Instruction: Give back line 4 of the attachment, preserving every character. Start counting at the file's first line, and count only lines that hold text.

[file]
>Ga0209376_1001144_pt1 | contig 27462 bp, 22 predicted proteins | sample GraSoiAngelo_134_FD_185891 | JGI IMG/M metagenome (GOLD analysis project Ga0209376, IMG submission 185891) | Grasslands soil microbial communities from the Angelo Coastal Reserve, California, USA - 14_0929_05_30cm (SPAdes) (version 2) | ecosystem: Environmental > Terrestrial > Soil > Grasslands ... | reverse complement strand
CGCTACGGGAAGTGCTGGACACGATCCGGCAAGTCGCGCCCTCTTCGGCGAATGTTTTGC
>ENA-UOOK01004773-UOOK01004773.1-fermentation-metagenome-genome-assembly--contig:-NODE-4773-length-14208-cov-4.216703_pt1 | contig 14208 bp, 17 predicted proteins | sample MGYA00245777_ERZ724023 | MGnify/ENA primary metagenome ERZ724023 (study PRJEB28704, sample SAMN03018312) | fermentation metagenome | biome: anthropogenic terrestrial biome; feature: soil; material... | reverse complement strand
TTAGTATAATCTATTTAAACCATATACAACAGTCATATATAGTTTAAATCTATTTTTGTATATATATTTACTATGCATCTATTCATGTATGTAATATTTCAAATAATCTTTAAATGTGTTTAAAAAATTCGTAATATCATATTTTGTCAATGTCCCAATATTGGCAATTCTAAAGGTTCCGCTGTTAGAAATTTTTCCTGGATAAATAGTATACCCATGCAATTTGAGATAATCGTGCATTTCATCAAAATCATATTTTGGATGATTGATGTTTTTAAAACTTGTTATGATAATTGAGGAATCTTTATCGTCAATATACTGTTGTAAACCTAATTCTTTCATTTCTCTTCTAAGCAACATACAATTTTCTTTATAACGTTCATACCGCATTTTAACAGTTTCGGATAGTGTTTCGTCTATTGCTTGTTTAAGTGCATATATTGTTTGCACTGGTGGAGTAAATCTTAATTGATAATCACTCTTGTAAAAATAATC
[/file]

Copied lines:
TTAGTATAATCTATTTAAACCATATACAACAGTCATATATAGTTTAAATCTATTTTTGTATATATATTTACTATGCATCTATTCATGTATGTAATATTTCAAATAATCTTTAAATGTGTTTAAAAAATTCGTAATATCATATTTTGTCAATGTCCCAATATTGGCAATTCTAAAGGTTCCGCTGTTAGAAATTTTTCCTGGATAAATAGTATACCCATGCAATTTGAGATAATCGTGCATTTCATCAAAATCATATTTTGGATGATTGATGTTTTTAAAACTTGTTATGATAATTGAGGAATCTTTATCGTCAATATACTGTTGTAAACCTAATTCTTTCATTTCTCTTCTAAGCAACATACAATTTTCTTTATAACGTTCATACCGCATTTTAACAGTTTCGGATAGTGTTTCGTCTATTGCTTGTTTAAGTGCATATATTGTTTGCACTGGTGGAGTAAATCTTAATTGATAATCACTCTTGTAAAAATAATC